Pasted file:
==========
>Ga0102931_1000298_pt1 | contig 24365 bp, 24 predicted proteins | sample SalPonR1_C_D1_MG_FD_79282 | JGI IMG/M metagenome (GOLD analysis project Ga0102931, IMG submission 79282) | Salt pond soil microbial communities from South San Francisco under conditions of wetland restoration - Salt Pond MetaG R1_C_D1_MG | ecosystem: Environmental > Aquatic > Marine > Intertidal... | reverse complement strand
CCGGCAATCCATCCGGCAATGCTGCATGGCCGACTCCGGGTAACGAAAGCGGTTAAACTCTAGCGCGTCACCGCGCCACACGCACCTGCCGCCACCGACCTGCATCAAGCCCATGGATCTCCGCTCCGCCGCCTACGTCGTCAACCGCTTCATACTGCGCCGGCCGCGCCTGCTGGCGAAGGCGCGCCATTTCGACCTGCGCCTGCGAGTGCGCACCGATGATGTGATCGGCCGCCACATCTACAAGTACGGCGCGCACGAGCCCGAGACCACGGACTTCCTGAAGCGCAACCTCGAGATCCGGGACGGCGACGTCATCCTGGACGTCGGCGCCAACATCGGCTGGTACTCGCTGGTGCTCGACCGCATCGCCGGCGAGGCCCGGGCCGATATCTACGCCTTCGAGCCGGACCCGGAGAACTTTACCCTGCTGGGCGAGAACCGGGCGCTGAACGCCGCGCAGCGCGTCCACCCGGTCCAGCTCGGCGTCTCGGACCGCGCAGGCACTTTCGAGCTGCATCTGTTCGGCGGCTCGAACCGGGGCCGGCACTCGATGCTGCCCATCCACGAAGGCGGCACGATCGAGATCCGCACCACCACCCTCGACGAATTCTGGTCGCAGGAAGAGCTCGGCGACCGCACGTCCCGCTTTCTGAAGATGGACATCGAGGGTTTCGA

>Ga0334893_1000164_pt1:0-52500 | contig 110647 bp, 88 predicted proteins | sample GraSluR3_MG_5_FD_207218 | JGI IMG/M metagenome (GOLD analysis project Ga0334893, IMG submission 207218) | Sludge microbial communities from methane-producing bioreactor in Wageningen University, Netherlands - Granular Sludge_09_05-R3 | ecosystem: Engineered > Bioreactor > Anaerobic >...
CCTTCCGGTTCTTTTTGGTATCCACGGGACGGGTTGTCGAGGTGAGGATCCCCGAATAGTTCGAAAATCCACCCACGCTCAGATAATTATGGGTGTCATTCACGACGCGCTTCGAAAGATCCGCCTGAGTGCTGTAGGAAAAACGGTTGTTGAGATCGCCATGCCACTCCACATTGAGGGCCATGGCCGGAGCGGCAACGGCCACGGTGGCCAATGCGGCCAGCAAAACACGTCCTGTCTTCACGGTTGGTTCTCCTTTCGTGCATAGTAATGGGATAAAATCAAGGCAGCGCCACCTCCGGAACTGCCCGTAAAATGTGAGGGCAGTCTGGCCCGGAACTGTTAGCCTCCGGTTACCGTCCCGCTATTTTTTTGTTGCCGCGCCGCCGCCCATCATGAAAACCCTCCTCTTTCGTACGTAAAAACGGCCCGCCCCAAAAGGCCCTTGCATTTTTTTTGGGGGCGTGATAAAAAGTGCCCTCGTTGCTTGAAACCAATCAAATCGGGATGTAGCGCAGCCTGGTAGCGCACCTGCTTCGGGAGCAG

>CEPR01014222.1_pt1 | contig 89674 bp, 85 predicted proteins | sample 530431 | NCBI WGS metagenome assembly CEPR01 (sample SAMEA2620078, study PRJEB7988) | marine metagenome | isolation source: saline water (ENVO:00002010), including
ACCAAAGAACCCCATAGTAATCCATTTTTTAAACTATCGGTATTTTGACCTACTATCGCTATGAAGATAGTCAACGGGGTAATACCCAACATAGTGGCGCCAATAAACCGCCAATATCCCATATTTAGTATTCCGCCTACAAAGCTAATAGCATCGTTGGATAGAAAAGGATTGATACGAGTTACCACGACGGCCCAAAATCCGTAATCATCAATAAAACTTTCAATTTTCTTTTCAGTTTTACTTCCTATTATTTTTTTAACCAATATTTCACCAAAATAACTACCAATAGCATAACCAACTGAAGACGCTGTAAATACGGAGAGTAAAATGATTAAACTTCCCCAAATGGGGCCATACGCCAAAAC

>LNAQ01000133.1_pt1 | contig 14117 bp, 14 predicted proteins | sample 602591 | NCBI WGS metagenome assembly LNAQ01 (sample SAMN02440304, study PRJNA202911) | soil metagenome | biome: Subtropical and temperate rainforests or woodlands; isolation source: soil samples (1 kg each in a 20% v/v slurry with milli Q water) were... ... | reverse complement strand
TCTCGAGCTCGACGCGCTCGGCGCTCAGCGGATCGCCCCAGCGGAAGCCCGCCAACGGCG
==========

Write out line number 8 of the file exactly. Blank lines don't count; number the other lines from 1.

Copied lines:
TCTCGAGCTCGACGCGCTCGGCGCTCAGCGGATCGCCCCAGCGGAAGCCCGCCAACGGCG